Susan Unterberg

Susan Unterberg is a photographer living and working in New York City. She has had numerous solo shows in New York and across the United States. She is included in major museum collections including the Metropolitan Museum of Art, MoMA and the Jewish Museum.


You call yourself a photographer, and have been making more or less traditional photographs for a long time. Yet in your new work, photographs of your face or body are obscured, digitally manipulated, and combined with found imagery. How are you thinking about photography and the act of self-representation?


For a long while, I have been dissatisfied with “traditional” photography, so I have been experimenting with other methods (concrete and digital) and making images that relate to other mediums that are less involved with photographic moments than with process and invention.

Untitled photocollage, dimensions variable, 2015

Untitled photocollage, dimensions variable, 2015

In my new work, I always begin with a color photograph of myself, but without knowing what the end result will be. The more I move away from this documentation, the more I am able to experiment with the unexpected.  And often these farther-away “truths” describe a sense of myself that is truer than a straightforward one. They allow me to see things that are not there, and to see through things that are. Letting go of visual similitude leaves me totally free to invent and explore feelings.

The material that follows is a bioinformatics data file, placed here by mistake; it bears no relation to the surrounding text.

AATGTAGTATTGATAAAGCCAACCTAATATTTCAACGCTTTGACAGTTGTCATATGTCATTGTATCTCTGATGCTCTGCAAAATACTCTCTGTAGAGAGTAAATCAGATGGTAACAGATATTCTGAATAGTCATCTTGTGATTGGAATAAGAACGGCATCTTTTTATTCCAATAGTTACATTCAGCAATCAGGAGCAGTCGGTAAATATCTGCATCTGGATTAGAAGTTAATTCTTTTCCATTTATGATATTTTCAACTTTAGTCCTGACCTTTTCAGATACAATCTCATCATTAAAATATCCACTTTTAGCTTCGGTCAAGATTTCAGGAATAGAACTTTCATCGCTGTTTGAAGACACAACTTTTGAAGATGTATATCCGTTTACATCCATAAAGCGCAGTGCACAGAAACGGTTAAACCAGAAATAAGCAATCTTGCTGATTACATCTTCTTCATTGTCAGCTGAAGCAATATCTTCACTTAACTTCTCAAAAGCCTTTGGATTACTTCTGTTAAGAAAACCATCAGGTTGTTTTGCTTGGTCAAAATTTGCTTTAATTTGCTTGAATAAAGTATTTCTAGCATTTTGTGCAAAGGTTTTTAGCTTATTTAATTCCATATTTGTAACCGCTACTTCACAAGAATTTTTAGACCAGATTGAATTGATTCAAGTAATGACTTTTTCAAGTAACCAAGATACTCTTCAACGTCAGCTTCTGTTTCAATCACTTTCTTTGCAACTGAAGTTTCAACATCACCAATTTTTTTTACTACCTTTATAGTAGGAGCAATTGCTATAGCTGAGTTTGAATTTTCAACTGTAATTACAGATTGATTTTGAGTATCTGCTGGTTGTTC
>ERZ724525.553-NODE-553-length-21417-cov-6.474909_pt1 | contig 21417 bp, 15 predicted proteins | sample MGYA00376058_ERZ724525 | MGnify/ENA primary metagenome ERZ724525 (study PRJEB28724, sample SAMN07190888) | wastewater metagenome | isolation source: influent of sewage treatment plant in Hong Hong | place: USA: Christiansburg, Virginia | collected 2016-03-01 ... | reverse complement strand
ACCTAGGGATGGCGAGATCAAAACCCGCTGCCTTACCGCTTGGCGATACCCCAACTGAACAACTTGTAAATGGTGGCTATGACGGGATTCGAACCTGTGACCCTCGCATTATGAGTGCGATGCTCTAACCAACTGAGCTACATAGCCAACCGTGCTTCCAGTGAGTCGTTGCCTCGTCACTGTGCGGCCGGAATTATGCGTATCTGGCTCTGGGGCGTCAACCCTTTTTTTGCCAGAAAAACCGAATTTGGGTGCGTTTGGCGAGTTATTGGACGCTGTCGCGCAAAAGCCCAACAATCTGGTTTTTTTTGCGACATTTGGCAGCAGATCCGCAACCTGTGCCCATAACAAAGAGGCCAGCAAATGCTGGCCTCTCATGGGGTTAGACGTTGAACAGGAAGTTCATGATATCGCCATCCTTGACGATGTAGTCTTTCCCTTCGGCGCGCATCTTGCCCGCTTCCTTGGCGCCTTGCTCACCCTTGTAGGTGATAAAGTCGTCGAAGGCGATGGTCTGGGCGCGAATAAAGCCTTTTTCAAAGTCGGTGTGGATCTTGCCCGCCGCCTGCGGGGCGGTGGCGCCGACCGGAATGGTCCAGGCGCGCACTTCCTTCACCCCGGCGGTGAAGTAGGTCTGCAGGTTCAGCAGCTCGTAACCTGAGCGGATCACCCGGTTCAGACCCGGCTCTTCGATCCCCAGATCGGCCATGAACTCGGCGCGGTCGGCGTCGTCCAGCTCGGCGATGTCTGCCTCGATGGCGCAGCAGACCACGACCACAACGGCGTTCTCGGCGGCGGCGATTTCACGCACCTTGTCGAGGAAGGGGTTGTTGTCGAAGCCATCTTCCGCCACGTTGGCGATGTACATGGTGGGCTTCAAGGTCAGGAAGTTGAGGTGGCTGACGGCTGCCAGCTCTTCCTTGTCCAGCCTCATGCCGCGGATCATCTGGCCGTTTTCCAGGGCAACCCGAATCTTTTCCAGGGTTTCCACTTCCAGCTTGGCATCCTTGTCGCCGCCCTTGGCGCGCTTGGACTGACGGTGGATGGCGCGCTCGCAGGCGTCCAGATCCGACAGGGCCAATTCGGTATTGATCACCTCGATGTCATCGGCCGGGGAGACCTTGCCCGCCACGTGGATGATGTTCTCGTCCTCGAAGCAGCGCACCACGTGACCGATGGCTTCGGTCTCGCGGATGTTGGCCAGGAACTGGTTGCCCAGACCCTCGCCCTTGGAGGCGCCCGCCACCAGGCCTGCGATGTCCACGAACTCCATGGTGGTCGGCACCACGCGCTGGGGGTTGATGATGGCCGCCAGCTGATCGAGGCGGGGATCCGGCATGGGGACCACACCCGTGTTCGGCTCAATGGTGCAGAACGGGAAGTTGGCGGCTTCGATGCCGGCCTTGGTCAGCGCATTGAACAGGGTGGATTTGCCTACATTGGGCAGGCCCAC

As I make more of these, they begin to form clusters that deal with different interests and concerns in my life: some of them feel more political (I am always affected by what I see going on around me and read in papers); others are more surreal or introspective, even mythological.

Untitled photocollage, dimensions variable, 2016

Untitled photocollage, dimensions variable, 2016

By using appropriated images gathered from my own personal archive, I do not experience any hierarchy of looking and seeing. The only real issue is whether something fits aesthetically or clarifies the emotion at hand.

While a photographic portrait can give us a visual representation of the self in an instant, I want these new images to tell me something else – something about myself that I didn’t know was true until I saw it from a strange new angle.

I see this work as about an aging woman and how she feels more and more invisible in her daily life. I want her to be seen and I want her vulnerability to become a strength. I think these ‘in your face’ portraits make her aging less idealized. And while they depict an inescapable sadness, I want there also to be some comic relief.

Untitled photocollage, dimensions variable, 2016

Untitled photocollage, dimensions variable, 2016

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